Pinocchios of the Future

The story of Pinocchio – the story of an artificial being, a creation, becoming real – is a story in which the most childlike longing, one experienced by anyone with a favorite toy or an imaginary friend, meets the deepest theological truth. That is why it can justly be described, like the tale of Sleeping Beauty or the tragedy of Oedipus the King, as timeless. It is both universal and intensely personal, for it reflects our profoundest experience, and our profoundest experience is never ours alone.

Pinocchio’s story is our story. We are all of us less real than we ought to be, and as we move toward union with God, the fount of reality, we become more real than we are. Yet the story goes both ways. We are God’s creatures, but we are also creators – sub-creators, in Tolkien’s phrase – because we are made in His likeness. To create is godlike; to love the creation is Christlike.

Wall•E is the most theologically astute gloss on a theme found throughout Pixar’s work – the reality of the inanimate or subhuman. Blade Runner 2049, Denis Villeneuve’s sequel to Ridley Scott’s classic, is similarly preoccupied with artificial beings’ attempts to become real. Both of these films find a newly resonant context for the Pinocchio story by transplanting it into a science-fiction future.

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In both films, the heroes become more human by imitating the humans who created them. Alone on a desolate Earth, Wall•E sifts through the waste of an absent mankind, picking out abandoned objects as if they are precious artifacts. He communes with his creators through rituals that mirror theirs, taking his shoes off when he enters his home, watching movies and mimicking the actions of the people onscreen, treating his cockroach companion the way a man might treat his dog. (The fact that Wall•E has an insect sidekick is our first hint that he is a new Pinocchio, with his own Jiminy Cricket.) Likewise, K (Ryan Gosling) returns to an empty apartment after his day of fruitless toil, listens to old music, and pretends to love his holographic girlfriend, Joi (Ana de Armas). K’s relationship with Joi is make-believe, but it makes him more human by preparing him to truly love.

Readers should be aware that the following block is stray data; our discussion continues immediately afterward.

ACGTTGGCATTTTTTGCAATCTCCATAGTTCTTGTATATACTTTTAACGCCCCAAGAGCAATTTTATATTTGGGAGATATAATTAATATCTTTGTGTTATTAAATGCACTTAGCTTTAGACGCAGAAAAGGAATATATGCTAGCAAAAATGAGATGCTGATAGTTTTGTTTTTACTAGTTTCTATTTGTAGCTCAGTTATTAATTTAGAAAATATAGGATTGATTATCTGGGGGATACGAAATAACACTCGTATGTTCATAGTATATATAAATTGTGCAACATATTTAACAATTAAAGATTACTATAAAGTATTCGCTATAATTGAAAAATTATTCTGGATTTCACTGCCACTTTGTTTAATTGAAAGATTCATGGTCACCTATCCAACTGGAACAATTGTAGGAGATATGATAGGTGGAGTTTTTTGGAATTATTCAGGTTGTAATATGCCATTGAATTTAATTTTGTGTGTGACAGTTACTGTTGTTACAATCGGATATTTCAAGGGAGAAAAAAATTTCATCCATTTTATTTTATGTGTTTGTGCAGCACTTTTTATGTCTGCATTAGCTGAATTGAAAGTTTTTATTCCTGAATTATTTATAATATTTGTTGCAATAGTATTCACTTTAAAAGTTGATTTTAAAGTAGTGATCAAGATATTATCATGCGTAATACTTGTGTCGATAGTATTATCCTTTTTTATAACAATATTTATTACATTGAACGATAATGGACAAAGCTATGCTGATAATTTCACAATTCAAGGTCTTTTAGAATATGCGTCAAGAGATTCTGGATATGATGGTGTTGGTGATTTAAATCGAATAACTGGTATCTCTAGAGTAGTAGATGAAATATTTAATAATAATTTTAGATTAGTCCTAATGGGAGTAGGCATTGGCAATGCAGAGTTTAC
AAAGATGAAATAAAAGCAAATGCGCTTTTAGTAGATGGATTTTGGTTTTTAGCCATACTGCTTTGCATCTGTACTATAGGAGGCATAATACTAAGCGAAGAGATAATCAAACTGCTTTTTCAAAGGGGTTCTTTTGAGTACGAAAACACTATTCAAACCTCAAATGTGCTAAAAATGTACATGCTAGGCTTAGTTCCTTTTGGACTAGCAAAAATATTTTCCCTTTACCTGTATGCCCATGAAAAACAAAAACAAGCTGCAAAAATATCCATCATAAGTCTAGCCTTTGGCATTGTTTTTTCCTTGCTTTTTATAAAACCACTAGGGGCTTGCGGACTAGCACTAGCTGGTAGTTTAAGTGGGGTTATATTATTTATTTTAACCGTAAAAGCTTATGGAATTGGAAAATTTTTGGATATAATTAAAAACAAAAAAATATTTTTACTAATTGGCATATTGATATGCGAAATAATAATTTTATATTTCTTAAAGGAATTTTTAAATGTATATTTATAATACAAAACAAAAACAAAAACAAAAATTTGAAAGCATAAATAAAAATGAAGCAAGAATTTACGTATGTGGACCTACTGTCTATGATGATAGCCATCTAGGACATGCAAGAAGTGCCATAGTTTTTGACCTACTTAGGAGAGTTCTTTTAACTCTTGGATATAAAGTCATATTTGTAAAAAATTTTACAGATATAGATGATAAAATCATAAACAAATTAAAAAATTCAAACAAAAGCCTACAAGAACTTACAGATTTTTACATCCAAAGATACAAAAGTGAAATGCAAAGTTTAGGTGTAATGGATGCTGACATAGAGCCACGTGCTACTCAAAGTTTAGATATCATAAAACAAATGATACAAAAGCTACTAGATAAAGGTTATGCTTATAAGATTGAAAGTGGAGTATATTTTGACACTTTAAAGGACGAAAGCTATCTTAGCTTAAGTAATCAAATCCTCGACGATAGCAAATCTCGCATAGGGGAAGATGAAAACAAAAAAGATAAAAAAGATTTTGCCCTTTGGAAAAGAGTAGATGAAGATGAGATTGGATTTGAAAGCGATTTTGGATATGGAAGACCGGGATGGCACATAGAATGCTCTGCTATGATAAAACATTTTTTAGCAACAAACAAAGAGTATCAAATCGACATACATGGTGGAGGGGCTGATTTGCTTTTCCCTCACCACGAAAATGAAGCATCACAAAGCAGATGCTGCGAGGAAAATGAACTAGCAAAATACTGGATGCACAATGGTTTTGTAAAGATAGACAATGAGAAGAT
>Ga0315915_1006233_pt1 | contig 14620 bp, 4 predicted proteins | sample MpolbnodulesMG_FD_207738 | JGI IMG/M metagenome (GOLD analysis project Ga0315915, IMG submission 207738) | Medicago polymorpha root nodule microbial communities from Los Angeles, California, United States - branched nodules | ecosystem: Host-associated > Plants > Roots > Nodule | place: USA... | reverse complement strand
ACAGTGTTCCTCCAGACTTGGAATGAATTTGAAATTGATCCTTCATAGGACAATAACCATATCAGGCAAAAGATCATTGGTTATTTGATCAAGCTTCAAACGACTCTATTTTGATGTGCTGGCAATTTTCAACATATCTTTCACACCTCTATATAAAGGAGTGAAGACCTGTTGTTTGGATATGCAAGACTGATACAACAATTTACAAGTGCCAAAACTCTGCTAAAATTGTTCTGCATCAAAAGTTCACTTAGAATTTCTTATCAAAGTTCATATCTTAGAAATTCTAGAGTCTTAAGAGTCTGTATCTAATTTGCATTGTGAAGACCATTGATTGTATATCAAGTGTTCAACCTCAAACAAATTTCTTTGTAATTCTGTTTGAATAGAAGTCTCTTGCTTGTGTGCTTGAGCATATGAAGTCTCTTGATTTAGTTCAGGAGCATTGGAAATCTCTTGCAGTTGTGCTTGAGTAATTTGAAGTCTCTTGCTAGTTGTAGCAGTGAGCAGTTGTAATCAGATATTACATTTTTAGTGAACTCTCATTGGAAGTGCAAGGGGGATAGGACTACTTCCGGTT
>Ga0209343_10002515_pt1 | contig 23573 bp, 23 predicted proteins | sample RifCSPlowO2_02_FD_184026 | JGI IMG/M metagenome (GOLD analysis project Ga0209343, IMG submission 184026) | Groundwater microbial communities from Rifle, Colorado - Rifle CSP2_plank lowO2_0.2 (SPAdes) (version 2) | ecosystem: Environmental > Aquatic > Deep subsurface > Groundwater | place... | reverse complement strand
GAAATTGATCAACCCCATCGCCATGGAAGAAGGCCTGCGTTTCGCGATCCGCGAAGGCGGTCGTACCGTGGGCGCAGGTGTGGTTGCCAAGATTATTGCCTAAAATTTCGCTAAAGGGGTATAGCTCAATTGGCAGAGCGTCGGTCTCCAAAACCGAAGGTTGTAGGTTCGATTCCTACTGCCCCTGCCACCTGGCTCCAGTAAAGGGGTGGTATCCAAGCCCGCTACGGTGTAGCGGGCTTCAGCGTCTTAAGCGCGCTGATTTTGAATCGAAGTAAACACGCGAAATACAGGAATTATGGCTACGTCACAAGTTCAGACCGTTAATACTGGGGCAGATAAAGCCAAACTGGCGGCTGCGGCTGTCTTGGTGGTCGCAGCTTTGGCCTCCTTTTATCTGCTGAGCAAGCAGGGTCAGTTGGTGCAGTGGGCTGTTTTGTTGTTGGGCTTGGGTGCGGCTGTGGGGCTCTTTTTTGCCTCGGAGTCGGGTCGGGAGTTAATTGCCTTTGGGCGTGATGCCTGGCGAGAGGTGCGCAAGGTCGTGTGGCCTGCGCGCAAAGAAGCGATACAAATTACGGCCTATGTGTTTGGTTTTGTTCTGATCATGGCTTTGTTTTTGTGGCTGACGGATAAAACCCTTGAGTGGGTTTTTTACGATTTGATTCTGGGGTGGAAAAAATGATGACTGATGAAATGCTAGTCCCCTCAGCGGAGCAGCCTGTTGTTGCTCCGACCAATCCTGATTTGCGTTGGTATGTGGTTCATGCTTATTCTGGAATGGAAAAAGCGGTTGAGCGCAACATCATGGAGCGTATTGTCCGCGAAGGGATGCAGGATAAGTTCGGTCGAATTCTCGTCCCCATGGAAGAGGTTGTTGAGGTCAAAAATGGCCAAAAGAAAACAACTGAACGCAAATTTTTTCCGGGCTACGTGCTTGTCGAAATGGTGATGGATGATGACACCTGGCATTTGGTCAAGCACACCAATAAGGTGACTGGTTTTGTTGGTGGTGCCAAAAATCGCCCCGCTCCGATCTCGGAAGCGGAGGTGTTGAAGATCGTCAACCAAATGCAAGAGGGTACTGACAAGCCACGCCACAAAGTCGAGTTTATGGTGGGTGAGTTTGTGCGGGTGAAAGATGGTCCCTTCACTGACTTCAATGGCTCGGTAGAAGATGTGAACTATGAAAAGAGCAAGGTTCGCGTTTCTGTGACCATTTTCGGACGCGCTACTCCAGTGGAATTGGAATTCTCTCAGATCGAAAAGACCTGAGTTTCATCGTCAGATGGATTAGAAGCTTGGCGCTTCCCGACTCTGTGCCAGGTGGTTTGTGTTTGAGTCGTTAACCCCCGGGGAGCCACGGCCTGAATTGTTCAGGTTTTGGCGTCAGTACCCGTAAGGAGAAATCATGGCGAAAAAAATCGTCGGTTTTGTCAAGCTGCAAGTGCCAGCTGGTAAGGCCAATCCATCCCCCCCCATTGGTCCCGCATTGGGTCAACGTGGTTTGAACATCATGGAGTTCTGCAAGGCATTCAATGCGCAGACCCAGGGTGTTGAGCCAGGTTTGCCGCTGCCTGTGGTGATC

For both Wall•E and K, the ascent to reality begins with romantic love. Dante, among others, highlights the spiritual significance of first love. The first vision of the beloved – the smile of Beatrice, the eyes of Laura – is a vision, however brief and clouded, of a reality beyond and above oneself. This vision pierces the fog of solitude and self-preservation to inspire love, self-donation. Per G.K. Chesterton, “A man must have magnanimity of surrender, of which he commonly only catches a glimpse in first love, like a glimpse of our lost Eden.” Aptly, then, it is EVE who descends from the heavens like the Blue Fairy and inspires Wall•E to transcend his workaday world of Sisyphean labor. (For K, the part of the Blue Fairy is played by two distinct feminine influences: Joi and Ana Stelline, the memory maker, whose name means “grace,” “star.”)